1. Thanks! This is a perfect response, and one I will probably borrow for future use. :)

  3. All I did was re-type stuff from my blog, and stuff I'd included in Chapter 7 of WFAT 3/e... ;-)

    1. Still working on memorizing important passages from the books... would probably be worthwhile, though. I would sound way smart if I could rattle that off. ^_^

    2. There's no need to memorize it. It does help if you can understand it and incorporate it into what you think and do. That's kind of how I did it. It's not something I memorized, it's something I know.

    3. Sorry, that's just my poor attempt at dry humor.
      Thanks for providing the information... I actually do plan to reread a bunch of your books. Hopefully more will sink in, even if no memorization is required!

  4. Hi GU,

    Just to be a PITA, I was wondering if you could also provide us with a couple of sample report conclusions (or even just brief outlines) based on the Kilroy evidence you've shown.

    Specifically, I would greatly appreciate:
    - One summary/outline for the "Executive" non technical people and
    - One summary/outline for the "Technical"

    Not having written a real-life report before, I am curious as to how you would tie it all together and present the information to the client.
    Even just an example of boilerplate text missing the details would be useful.



    PS The next post must feature MORE CARTOONS ! :)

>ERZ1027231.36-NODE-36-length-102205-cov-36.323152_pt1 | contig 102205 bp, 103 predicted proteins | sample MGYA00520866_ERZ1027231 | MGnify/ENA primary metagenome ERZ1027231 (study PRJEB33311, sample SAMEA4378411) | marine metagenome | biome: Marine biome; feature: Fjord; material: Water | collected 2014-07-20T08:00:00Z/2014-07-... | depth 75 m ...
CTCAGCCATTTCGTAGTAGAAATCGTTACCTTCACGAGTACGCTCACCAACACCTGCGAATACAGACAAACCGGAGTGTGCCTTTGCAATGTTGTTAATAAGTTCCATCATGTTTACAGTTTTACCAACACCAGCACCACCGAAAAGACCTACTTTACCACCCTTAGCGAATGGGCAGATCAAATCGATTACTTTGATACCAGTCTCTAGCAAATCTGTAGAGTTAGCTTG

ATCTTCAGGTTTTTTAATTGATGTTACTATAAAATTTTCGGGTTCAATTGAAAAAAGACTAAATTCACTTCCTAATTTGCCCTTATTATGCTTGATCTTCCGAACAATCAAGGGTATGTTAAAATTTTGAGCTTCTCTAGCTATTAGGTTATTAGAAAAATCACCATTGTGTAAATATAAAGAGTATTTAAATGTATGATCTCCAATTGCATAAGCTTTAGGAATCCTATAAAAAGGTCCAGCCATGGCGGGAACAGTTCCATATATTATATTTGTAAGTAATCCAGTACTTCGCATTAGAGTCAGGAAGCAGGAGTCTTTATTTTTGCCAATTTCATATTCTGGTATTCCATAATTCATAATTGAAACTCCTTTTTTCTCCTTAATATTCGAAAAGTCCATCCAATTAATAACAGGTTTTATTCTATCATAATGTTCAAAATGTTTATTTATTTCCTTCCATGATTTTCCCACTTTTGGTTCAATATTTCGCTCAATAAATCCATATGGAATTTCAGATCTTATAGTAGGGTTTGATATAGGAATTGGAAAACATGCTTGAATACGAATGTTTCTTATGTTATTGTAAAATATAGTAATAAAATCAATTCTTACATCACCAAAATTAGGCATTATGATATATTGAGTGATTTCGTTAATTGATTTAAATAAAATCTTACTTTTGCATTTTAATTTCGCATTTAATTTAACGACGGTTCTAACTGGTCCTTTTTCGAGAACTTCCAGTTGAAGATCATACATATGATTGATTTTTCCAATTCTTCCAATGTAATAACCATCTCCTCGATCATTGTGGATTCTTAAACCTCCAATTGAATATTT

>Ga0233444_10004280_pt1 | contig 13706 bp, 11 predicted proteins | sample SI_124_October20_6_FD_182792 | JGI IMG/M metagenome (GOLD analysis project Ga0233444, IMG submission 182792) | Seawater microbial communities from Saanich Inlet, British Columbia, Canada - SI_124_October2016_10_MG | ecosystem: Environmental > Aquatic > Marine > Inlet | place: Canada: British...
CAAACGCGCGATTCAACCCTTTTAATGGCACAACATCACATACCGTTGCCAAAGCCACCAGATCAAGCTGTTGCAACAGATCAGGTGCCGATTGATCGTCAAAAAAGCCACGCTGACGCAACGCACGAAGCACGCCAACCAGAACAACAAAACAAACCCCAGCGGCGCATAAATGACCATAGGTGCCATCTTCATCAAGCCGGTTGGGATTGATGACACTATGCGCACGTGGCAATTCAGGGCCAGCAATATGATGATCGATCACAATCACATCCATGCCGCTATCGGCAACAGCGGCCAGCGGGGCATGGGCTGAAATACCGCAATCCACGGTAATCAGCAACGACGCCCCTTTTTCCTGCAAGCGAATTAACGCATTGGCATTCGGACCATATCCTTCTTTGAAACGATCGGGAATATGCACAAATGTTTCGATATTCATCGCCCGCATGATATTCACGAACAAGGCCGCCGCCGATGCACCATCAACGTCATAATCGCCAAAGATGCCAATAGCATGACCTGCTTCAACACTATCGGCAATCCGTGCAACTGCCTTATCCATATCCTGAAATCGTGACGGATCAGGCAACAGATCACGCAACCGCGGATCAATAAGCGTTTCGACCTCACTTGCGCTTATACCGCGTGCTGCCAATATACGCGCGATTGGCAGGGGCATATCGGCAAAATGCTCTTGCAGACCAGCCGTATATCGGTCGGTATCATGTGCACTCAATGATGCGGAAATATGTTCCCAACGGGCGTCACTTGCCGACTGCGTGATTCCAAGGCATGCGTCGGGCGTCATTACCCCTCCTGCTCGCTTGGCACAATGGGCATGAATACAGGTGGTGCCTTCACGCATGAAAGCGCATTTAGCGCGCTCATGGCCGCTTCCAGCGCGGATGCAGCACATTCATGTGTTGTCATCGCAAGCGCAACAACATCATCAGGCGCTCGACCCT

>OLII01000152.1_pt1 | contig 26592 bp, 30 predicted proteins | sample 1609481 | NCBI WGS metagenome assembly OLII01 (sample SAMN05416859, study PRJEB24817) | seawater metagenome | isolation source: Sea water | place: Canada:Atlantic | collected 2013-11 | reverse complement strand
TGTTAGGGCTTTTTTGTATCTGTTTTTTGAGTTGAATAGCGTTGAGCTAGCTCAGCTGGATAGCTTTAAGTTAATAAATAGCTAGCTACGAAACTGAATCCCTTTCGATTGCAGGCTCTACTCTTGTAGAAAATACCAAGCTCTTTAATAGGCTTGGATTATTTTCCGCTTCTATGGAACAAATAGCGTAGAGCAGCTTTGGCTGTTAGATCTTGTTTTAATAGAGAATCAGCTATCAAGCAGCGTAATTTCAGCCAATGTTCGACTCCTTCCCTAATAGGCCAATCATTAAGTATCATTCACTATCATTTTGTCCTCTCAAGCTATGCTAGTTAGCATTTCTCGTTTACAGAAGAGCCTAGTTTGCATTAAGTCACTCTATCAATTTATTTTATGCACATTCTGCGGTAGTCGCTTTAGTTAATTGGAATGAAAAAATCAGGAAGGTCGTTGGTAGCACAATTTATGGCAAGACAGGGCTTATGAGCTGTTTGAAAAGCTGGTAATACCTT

1. Ooops! I fogot to say "Thanks" for all the hard work you've put in to this series of posts.


    2. Cheeky... brilliant plan! I am actually writing an article about writing reports (a bit meta, amirite?), so following up with a post on reports would be perfect for really finalizing a case study.

      My cartoons aren't as fun as yours, but I'd be happy to give another one a whirl. I've had a few ideas running around in my brain... let's see if I can do them justice.

      Thanks for reading. I'm constantly impressed (and in awe!) of your blog. Really great stuff.

    3. Cheeky,

      Just FYI...I provided a sample report in the Files section of the Win4n6 Yahoo's called acme_report.pdf.

    4. Thanks Harlan,

      I'll join up and take a look-see.

  5. If you have a disk image with multiple partitions, say one for OS and one for data storage, do you need to run log2timeline on both the OS and data partition?

    1. Yes, I would recommend running log2timeline on both partitions, and then combine the outputs to get the whole picture.